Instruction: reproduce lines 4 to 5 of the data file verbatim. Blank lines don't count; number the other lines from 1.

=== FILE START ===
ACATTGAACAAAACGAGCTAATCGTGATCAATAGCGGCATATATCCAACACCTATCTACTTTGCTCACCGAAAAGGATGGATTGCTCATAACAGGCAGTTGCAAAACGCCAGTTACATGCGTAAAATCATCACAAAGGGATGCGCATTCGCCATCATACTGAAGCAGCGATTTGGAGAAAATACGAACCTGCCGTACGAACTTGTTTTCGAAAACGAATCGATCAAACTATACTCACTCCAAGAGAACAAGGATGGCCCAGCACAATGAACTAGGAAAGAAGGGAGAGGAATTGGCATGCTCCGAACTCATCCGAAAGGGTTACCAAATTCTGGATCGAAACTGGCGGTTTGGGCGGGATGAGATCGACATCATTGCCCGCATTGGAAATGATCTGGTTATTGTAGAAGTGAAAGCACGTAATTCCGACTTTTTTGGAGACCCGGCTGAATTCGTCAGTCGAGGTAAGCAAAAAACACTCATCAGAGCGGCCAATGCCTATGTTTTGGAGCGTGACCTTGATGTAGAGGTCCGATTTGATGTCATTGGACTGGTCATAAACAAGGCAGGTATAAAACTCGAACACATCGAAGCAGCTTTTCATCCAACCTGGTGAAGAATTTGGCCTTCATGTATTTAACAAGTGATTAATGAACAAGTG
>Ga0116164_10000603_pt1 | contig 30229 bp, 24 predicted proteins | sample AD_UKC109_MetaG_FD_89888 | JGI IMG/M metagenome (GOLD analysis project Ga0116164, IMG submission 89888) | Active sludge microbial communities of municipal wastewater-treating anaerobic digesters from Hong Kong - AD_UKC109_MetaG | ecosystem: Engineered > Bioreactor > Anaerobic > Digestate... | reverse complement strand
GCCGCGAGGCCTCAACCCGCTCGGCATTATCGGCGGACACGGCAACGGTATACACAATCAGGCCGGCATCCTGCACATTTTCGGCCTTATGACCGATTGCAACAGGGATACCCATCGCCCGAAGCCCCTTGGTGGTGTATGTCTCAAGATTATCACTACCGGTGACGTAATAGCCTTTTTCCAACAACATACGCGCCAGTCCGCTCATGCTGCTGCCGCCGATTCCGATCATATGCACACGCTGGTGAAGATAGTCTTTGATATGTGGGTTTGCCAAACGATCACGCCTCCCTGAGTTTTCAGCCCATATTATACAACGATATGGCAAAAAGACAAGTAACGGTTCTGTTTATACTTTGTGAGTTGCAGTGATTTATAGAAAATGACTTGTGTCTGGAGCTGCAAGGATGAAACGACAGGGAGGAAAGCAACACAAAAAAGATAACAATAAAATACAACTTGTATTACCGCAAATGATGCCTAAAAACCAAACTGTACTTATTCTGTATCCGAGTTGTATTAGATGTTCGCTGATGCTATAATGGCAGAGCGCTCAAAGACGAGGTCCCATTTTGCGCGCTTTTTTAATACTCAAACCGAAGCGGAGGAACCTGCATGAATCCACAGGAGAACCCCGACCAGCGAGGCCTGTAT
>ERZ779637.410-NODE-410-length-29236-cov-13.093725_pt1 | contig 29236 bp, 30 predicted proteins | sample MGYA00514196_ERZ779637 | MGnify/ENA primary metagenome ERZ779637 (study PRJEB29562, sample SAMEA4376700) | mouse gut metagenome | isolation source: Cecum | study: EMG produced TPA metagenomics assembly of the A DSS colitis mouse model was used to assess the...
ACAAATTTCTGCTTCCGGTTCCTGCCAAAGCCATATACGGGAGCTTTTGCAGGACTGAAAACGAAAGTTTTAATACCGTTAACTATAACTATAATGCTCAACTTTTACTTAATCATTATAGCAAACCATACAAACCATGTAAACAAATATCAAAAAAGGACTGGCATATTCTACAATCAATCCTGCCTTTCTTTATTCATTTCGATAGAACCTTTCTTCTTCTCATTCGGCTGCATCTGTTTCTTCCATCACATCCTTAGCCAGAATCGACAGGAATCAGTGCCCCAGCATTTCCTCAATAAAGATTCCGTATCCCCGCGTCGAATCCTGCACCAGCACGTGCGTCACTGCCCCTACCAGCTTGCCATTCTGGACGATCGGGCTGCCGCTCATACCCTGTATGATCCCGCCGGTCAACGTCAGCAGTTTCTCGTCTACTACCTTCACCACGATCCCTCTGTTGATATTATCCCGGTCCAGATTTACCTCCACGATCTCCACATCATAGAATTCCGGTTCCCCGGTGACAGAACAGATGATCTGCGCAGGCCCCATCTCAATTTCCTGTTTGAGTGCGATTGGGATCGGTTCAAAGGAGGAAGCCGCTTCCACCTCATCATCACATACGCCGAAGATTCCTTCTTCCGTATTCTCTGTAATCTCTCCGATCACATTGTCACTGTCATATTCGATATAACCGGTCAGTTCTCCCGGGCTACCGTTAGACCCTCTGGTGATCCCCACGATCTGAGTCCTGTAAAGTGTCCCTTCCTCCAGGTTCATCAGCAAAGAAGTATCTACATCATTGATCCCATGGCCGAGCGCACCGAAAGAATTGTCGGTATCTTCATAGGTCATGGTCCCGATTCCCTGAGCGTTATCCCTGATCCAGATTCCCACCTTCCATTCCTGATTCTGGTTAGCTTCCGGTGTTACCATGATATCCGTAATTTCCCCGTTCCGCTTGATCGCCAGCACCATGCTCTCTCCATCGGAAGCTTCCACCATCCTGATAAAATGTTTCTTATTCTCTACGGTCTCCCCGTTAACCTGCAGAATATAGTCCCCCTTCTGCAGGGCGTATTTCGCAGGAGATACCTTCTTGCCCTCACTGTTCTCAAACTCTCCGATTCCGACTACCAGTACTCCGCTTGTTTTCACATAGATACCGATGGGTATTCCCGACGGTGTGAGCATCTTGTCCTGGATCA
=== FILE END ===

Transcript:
>ERZ779637.410-NODE-410-length-29236-cov-13.093725_pt1 | contig 29236 bp, 30 predicted proteins | sample MGYA00514196_ERZ779637 | MGnify/ENA primary metagenome ERZ779637 (study PRJEB29562, sample SAMEA4376700) | mouse gut metagenome | isolation source: Cecum | study: EMG produced TPA metagenomics assembly of the A DSS colitis mouse model was used to assess the...
ACAAATTTCTGCTTCCGGTTCCTGCCAAAGCCATATACGGGAGCTTTTGCAGGACTGAAAACGAAAGTTTTAATACCGTTAACTATAACTATAATGCTCAACTTTTACTTAATCATTATAGCAAACCATACAAACCATGTAAACAAATATCAAAAAAGGACTGGCATATTCTACAATCAATCCTGCCTTTCTTTATTCATTTCGATAGAACCTTTCTTCTTCTCATTCGGCTGCATCTGTTTCTTCCATCACATCCTTAGCCAGAATCGACAGGAATCAGTGCCCCAGCATTTCCTCAATAAAGATTCCGTATCCCCGCGTCGAATCCTGCACCAGCACGTGCGTCACTGCCCCTACCAGCTTGCCATTCTGGACGATCGGGCTGCCGCTCATACCCTGTATGATCCCGCCGGTCAACGTCAGCAGTTTCTCGTCTACTACCTTCACCACGATCCCTCTGTTGATATTATCCCGGTCCAGATTTACCTCCACGATCTCCACATCATAGAATTCCGGTTCCCCGGTGACAGAACAGATGATCTGCGCAGGCCCCATCTCAATTTCCTGTTTGAGTGCGATTGGGATCGGTTCAAAGGAGGAAGCCGCTTCCACCTCATCATCACATACGCCGAAGATTCCTTCTTCCGTATTCTCTGTAATCTCTCCGATCACATTGTCACTGTCATATTCGATATAACCGGTCAGTTCTCCCGGGCTACCGTTAGACCCTCTGGTGATCCCCACGATCTGAGTCCTGTAAAGTGTCCCTTCCTCCAGGTTCATCAGCAAAGAAGTATCTACATCATTGATCCCATGGCCGAGCGCACCGAAAGAATTGTCGGTATCTTCATAGGTCATGGTCCCGATTCCCTGAGCGTTATCCCTGATCCAGATTCCCACCTTCCATTCCTGATTCTGGTTAGCTTCCGGTGTTACCATGATATCCGTAATTTCCCCGTTCCGCTTGATCGCCAGCACCATGCTCTCTCCATCGGAAGCTTCCACCATCCTGATAAAATGTTTCTTATTCTCTACGGTCTCCCCGTTAACCTGCAGAATATAGTCCCCCTTCTGCAGGGCGTATTTCGCAGGAGATACCTTCTTGCCCTCACTGTTCTCAAACTCTCCGATTCCGACTACCAGTACTCCGCTTGTTTTCACATAGATACCGATGGGTATTCCCGACGGTGTGAGCATCTTGTCCTGGATCA